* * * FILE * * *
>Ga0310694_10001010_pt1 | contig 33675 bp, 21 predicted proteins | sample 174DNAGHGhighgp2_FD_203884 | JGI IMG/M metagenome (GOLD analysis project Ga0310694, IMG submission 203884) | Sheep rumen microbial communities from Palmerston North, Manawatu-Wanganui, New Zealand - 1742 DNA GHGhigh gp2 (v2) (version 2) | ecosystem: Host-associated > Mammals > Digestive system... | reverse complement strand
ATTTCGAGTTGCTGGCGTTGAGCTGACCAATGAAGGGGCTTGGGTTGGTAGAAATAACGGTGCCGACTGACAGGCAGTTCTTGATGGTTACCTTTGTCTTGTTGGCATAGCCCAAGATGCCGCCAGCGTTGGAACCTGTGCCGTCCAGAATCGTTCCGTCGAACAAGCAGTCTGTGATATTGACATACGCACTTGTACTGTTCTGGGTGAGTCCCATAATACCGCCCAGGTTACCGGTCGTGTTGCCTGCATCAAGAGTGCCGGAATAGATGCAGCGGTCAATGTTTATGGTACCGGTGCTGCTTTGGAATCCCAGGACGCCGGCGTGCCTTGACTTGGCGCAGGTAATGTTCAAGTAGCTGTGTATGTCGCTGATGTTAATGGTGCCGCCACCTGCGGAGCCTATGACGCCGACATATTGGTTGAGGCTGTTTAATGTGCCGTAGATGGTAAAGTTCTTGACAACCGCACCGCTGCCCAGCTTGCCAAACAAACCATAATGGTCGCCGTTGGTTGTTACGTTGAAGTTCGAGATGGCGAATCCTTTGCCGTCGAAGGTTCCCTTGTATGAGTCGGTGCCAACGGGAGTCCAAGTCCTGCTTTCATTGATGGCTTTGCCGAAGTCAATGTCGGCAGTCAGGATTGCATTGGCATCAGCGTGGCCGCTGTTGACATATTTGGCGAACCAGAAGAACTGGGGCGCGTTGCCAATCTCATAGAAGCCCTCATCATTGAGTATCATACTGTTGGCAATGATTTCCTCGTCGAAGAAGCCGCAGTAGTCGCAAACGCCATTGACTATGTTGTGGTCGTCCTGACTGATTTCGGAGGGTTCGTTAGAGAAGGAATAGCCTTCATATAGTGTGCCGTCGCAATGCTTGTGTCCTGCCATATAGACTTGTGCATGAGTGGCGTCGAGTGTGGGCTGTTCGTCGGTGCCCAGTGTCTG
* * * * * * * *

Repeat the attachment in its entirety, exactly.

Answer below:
>Ga0310694_10001010_pt1 | contig 33675 bp, 21 predicted proteins | sample 174DNAGHGhighgp2_FD_203884 | JGI IMG/M metagenome (GOLD analysis project Ga0310694, IMG submission 203884) | Sheep rumen microbial communities from Palmerston North, Manawatu-Wanganui, New Zealand - 1742 DNA GHGhigh gp2 (v2) (version 2) | ecosystem: Host-associated > Mammals > Digestive system... | reverse complement strand
ATTTCGAGTTGCTGGCGTTGAGCTGACCAATGAAGGGGCTTGGGTTGGTAGAAATAACGGTGCCGACTGACAGGCAGTTCTTGATGGTTACCTTTGTCTTGTTGGCATAGCCCAAGATGCCGCCAGCGTTGGAACCTGTGCCGTCCAGAATCGTTCCGTCGAACAAGCAGTCTGTGATATTGACATACGCACTTGTACTGTTCTGGGTGAGTCCCATAATACCGCCCAGGTTACCGGTCGTGTTGCCTGCATCAAGAGTGCCGGAATAGATGCAGCGGTCAATGTTTATGGTACCGGTGCTGCTTTGGAATCCCAGGACGCCGGCGTGCCTTGACTTGGCGCAGGTAATGTTCAAGTAGCTGTGTATGTCGCTGATGTTAATGGTGCCGCCACCTGCGGAGCCTATGACGCCGACATATTGGTTGAGGCTGTTTAATGTGCCGTAGATGGTAAAGTTCTTGACAACCGCACCGCTGCCCAGCTTGCCAAACAAACCATAATGGTCGCCGTTGGTTGTTACGTTGAAGTTCGAGATGGCGAATCCTTTGCCGTCGAAGGTTCCCTTGTATGAGTCGGTGCCAACGGGAGTCCAAGTCCTGCTTTCATTGATGGCTTTGCCGAAGTCAATGTCGGCAGTCAGGATTGCATTGGCATCAGCGTGGCCGCTGTTGACATATTTGGCGAACCAGAAGAACTGGGGCGCGTTGCCAATCTCATAGAAGCCCTCATCATTGAGTATCATACTGTTGGCAATGATTTCCTCGTCGAAGAAGCCGCAGTAGTCGCAAACGCCATTGACTATGTTGTGGTCGTCCTGACTGATTTCGGAGGGTTCGTTAGAGAAGGAATAGCCTTCATATAGTGTGCCGTCGCAATGCTTGTGTCCTGCCATATAGACTTGTGCATGAGTGGCGTCGAGTGTGGGCTGTTCGTCGGTGCCCAGTGTCTG